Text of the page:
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W. Eugene Smith - opinions, comments?
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PostPosted: Sat Aug 08, 2009 6:26 pm    Post subject: W. Eugene Smith - opinions, comments? Reply with quote

Hi. I am writing an essay about the photojournalist Eugene Smith. I'd love to hear opinions and comments from this knowledgeable community. The best site to view his work on is the Magnum site, as he was one of them. Check him out here:

http://www.magnumphotos.com/archive/C.aspx?VP=XSpecific_MAG.PhotographerDetail_VPage&l1=0&pid=2K7O3R139C2T&nm=W.%20Eugene%20Smith

PS I'm also a MF practitioner, using Minolta XE-7, X-570, etc. and Rokkor MC and MD lenses.

Thanks for all comments


PostPosted: Sat Aug 08, 2009 6:27 pm    Post subject: Reply with quote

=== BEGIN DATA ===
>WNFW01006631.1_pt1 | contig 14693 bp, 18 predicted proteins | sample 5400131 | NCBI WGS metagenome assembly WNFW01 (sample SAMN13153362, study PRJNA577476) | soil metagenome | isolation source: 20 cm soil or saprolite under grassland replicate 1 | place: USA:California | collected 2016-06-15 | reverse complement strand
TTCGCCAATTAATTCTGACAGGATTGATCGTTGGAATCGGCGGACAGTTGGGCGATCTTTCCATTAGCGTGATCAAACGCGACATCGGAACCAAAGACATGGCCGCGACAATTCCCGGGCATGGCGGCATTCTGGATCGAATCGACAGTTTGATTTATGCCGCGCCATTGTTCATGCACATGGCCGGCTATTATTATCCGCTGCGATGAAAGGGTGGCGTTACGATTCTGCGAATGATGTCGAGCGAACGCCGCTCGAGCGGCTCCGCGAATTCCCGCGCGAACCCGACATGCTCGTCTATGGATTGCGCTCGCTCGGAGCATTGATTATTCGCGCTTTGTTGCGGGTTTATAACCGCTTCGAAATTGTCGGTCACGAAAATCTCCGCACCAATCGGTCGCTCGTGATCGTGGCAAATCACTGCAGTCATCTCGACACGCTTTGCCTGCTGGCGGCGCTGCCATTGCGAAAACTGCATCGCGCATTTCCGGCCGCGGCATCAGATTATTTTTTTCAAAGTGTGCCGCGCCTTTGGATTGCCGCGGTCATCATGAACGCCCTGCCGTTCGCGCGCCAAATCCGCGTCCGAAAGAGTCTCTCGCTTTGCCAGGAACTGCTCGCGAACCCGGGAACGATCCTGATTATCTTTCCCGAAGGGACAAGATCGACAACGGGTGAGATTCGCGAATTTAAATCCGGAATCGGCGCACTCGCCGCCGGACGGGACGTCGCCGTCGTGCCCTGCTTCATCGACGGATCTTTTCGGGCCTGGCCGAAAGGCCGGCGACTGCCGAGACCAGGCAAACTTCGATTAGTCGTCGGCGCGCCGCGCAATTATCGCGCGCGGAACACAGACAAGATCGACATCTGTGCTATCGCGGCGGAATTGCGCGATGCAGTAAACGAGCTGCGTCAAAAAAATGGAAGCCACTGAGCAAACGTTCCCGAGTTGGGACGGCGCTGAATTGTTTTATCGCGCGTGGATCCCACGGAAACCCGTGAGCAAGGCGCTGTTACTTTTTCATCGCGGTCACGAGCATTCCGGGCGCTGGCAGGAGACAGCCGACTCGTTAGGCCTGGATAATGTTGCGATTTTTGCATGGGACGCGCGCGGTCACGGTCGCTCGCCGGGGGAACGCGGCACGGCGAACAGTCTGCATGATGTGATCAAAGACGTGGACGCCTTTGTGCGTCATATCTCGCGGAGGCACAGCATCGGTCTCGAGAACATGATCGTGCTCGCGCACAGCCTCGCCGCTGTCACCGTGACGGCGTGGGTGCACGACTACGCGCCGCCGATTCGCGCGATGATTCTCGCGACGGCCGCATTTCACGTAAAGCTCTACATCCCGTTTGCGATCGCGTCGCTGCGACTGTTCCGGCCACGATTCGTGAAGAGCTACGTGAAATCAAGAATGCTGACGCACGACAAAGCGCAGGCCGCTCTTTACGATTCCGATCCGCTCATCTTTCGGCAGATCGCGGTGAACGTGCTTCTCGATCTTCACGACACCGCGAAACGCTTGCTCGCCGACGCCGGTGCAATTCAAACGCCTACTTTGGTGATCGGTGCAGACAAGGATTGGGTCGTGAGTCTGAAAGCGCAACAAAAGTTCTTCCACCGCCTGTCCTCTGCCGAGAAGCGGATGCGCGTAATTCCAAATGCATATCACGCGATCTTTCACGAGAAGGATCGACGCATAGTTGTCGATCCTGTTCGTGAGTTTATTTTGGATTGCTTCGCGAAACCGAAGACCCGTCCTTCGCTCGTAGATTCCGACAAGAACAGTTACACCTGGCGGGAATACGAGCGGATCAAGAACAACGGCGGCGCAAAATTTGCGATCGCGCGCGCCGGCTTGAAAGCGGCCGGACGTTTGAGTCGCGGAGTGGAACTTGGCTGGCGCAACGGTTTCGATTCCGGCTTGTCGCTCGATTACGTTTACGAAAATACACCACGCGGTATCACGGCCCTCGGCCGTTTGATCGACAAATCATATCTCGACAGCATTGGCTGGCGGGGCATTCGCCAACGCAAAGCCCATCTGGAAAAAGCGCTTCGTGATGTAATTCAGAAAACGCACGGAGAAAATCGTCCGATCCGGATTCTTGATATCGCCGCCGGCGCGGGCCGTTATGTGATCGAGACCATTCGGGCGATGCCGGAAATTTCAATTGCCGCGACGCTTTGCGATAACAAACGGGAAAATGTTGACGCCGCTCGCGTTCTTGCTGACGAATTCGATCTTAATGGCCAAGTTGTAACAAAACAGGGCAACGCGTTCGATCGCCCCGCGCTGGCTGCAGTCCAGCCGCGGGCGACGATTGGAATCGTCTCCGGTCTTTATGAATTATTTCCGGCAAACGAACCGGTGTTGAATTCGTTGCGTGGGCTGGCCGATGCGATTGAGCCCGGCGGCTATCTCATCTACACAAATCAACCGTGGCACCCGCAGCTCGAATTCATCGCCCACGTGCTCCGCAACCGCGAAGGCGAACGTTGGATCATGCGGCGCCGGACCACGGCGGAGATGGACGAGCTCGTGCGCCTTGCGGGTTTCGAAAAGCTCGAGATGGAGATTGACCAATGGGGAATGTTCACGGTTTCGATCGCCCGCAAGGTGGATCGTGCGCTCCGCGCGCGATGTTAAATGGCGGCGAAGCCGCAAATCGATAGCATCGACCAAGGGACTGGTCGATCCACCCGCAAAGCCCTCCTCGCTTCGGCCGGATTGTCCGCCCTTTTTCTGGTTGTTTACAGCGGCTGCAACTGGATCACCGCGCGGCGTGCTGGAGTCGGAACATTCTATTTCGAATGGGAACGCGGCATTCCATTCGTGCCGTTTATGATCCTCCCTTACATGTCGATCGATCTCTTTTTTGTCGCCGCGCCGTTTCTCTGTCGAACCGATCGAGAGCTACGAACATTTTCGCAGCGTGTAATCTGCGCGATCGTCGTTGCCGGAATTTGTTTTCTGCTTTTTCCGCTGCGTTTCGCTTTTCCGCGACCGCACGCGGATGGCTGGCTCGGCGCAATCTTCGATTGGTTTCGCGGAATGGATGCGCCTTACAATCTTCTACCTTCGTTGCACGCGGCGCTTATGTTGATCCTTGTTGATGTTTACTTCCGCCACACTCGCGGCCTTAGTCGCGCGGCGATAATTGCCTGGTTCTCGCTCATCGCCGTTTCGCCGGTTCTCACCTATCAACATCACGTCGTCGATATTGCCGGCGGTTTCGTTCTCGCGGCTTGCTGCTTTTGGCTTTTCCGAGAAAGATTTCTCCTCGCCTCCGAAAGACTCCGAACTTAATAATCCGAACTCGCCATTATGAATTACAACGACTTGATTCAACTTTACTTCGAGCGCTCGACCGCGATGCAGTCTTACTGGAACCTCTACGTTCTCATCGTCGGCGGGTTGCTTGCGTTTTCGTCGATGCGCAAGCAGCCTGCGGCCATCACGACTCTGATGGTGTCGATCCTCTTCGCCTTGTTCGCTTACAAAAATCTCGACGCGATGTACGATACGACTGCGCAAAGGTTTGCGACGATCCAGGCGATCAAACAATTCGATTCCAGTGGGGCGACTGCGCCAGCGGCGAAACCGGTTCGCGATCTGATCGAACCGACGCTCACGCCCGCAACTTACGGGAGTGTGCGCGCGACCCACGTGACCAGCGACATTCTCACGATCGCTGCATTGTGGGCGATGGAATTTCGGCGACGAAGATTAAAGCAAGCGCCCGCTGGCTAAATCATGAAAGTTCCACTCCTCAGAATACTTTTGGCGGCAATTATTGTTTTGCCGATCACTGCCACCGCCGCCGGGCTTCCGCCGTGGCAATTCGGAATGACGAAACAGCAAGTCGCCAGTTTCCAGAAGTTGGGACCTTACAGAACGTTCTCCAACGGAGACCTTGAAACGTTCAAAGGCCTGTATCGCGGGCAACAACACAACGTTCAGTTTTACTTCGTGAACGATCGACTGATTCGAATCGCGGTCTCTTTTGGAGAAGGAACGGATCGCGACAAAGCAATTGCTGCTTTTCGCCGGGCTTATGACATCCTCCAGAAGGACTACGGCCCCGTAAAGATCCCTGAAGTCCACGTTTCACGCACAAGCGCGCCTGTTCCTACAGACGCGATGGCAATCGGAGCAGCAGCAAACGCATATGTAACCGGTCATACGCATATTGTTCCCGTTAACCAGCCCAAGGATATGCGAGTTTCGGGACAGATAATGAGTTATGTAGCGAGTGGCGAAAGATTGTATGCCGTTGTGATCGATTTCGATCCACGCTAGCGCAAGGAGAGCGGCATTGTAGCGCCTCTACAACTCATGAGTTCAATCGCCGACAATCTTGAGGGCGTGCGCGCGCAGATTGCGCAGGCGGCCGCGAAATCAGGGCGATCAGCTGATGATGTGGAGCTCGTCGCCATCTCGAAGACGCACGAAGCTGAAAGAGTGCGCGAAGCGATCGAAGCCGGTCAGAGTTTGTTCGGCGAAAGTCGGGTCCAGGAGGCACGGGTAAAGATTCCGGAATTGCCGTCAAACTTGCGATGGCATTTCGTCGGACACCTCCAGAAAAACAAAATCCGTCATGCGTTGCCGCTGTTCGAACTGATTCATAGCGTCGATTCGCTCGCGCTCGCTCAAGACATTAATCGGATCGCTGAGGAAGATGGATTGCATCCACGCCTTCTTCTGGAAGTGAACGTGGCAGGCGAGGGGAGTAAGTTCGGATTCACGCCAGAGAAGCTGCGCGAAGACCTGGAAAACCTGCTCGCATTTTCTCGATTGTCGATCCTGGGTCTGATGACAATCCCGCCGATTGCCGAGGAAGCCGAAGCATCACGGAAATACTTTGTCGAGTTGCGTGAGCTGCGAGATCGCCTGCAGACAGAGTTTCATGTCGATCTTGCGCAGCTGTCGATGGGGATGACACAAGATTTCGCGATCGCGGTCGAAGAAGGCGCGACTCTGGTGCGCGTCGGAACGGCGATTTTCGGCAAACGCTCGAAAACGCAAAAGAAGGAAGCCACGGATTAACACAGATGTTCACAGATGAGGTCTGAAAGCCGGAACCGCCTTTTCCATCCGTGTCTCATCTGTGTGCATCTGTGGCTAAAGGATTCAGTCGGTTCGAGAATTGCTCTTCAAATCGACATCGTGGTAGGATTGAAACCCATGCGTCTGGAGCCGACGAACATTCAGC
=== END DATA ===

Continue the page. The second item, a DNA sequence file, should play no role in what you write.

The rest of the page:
Hmm. Website didn't come through. One more try:

http://www.magnumphotos.com/archive/C.aspx?VP=XSpecific_MAG.PhotographerDetail_VPage&l1=0&pid=2K7O3R139C2T&nm=W.%20Eugene%20Smith


PostPosted: Wed Aug 12, 2009 5:55 am    Post subject: Reply with quote

Wow, there's some amazing photos in there! The war photos are superb!


PostPosted: Thu Aug 13, 2009 2:32 pm    Post subject: W Eugene Smith Reply with quote

Yes. His war photos are indeed impressive but there's hardly any of his work that isn't tremendously evocative. I find the Welsh pictures particularly interesting, and I'm also struck by the Country Doctor set as well. But the most gripping ones for me are those from Minamata. Hard not to be moved by the images, and harder still not to be moved by the dedication of the photographer himself in making the photographs. It's well worth getting hold of the book that was published in the mid-70s, long out of print but UK libraries should be able to borrow one for you.

And on a slightly lighter note, he did it all without the benefits of Photoshop or knowledge of MTF curves ...


PostPosted: Wed Aug 19, 2009 6:05 am    Post subject: Reply with quote